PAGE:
By Monte FergusonOur October meeting's topic, Analog to Digital audio conversion, grew
out of a discussion at a previous meeting. Our main presenter was our
own Monte Ferguson, with lots of good insights from Duane Weller.
Monte approached the topic in two ways; hardware & software. He
explained that the first thing you need to decide on is the hardware
that you will be working with. This is how you will be getting audio
into your Mac. The two most common ways of doing this is: 1) By
connecting your Mac directly to a home stereo, via a "Y" audio cable and
the line in port on your Mac, or 2) Connecting the audio device to a USB
analog to Digital convertor. Monte had gone a different route. He had
been given a USB turntable, which has a line in port so you can hook up
a tape deck to it. This allows you to directly connect the turntable to
After you have determined the physical setup, the hardware, the next
step is to determine the software you will be using. The software
component is key to the recording and post processing of the recordings.
There are a number of audio editors out there that can do the job. They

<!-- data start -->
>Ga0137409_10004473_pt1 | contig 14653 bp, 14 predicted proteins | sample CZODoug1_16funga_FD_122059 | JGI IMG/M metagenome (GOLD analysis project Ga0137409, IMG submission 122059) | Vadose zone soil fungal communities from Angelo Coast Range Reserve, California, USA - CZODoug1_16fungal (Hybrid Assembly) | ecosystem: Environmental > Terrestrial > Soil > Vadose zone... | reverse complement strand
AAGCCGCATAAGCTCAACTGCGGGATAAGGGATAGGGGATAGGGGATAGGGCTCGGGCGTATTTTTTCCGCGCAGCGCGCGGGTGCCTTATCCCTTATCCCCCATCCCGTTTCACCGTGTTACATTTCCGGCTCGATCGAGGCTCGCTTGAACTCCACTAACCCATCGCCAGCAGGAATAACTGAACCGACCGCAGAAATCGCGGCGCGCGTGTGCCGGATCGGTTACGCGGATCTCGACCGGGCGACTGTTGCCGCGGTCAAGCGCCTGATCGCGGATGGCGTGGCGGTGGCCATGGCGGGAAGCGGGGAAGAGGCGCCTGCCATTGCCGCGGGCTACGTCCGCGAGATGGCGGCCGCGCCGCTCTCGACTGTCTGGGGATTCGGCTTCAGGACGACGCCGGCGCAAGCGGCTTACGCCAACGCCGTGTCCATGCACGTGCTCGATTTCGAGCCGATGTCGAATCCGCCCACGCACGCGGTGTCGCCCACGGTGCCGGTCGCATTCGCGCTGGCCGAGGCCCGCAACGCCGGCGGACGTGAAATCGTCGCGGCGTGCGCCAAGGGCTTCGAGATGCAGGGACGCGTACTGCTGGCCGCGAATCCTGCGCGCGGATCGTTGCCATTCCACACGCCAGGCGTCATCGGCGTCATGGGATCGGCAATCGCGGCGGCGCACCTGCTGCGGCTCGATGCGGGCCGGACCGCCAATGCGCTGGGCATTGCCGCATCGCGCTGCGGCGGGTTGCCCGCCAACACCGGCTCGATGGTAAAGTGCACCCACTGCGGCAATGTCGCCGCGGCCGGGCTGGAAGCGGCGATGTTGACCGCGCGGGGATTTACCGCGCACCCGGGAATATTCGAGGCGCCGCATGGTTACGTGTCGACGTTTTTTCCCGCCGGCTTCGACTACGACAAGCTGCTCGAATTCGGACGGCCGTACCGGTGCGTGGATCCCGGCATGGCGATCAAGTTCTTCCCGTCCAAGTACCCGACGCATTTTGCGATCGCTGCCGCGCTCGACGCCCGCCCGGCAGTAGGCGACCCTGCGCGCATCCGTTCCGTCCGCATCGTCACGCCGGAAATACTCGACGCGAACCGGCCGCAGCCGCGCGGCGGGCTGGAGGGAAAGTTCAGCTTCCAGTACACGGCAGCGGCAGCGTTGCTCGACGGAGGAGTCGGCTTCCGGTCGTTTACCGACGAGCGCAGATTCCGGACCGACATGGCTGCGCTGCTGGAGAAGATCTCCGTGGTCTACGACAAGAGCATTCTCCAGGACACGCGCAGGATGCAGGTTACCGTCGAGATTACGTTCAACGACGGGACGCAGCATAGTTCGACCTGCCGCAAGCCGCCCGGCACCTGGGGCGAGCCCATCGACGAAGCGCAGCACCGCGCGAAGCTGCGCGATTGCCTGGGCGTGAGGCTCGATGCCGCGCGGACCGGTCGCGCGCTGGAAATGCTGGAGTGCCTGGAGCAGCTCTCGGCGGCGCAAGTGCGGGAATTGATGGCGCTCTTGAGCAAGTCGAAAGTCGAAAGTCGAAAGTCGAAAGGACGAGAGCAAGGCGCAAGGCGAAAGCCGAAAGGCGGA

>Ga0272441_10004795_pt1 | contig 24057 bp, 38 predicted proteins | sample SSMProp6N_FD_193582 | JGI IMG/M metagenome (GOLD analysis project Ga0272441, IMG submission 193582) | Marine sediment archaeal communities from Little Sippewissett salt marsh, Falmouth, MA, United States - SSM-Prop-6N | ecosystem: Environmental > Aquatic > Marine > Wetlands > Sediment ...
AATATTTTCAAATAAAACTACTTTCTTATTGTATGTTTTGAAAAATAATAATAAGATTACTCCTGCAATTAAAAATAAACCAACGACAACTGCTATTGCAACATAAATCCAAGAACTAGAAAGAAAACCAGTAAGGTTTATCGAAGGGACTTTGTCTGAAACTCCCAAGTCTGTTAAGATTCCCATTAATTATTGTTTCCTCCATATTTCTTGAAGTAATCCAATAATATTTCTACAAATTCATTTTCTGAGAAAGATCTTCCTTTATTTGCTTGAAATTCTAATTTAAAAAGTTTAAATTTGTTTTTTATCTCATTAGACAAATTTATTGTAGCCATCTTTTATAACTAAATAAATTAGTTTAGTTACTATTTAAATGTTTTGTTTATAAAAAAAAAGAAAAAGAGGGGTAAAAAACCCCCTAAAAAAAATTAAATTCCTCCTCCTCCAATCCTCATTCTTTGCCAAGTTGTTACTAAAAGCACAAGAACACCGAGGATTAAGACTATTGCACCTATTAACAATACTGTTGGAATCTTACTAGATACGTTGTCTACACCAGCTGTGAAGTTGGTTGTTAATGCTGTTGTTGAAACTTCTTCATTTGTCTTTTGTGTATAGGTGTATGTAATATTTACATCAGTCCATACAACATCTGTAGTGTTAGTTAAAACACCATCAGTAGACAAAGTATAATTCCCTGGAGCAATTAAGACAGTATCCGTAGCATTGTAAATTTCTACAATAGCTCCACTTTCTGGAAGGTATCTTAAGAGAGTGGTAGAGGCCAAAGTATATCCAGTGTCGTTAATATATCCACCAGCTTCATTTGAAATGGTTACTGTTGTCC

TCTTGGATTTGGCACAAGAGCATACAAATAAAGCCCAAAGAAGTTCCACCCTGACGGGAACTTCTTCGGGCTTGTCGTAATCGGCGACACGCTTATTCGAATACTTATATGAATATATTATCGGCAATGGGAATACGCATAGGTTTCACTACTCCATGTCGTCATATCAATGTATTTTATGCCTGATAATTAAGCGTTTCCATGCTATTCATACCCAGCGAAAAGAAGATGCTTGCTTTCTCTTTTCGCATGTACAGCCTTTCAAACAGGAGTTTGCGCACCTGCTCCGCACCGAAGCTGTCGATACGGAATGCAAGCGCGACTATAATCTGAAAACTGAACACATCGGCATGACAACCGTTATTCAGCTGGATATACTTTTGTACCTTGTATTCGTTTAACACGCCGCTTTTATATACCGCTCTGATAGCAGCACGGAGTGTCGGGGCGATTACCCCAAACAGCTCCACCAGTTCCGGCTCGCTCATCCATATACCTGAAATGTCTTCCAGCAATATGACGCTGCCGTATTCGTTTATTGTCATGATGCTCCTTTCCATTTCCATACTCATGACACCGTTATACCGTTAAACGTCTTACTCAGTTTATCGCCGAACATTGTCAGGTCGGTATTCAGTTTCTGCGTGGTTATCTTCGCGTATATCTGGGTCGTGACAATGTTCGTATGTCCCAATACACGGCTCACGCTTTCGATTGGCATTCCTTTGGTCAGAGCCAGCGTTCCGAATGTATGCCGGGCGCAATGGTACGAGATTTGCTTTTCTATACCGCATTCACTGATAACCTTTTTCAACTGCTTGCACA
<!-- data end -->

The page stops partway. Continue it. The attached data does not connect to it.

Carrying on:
range from free to hundreds of dollars. If you're more of a technical
person these programs will definitely do everything you could ask, and
more. However, they can be overkill for many folks who just want to get
the audio in, clean it up, and save it out to iTunes or a CD. Monte
hilighted a couple of programs, Vinyl Studio and Sound Saver, that are
specifically geared to this task. They are inexpensive, running under
Duane had a number of valuable suggestions for those who want to work
with other programs, ie audio editors.
The bottom line is this: It can be a really rewarding experience saving
cherished recordings. If you plan accordingly the process can be
relatively painless. Do prepare for some time spent cleaning up the
audio you import. It is bound to have noise, like hiss, crackles and
pops, that will need to be removed.
Posted: Saturday, January 15th, 2011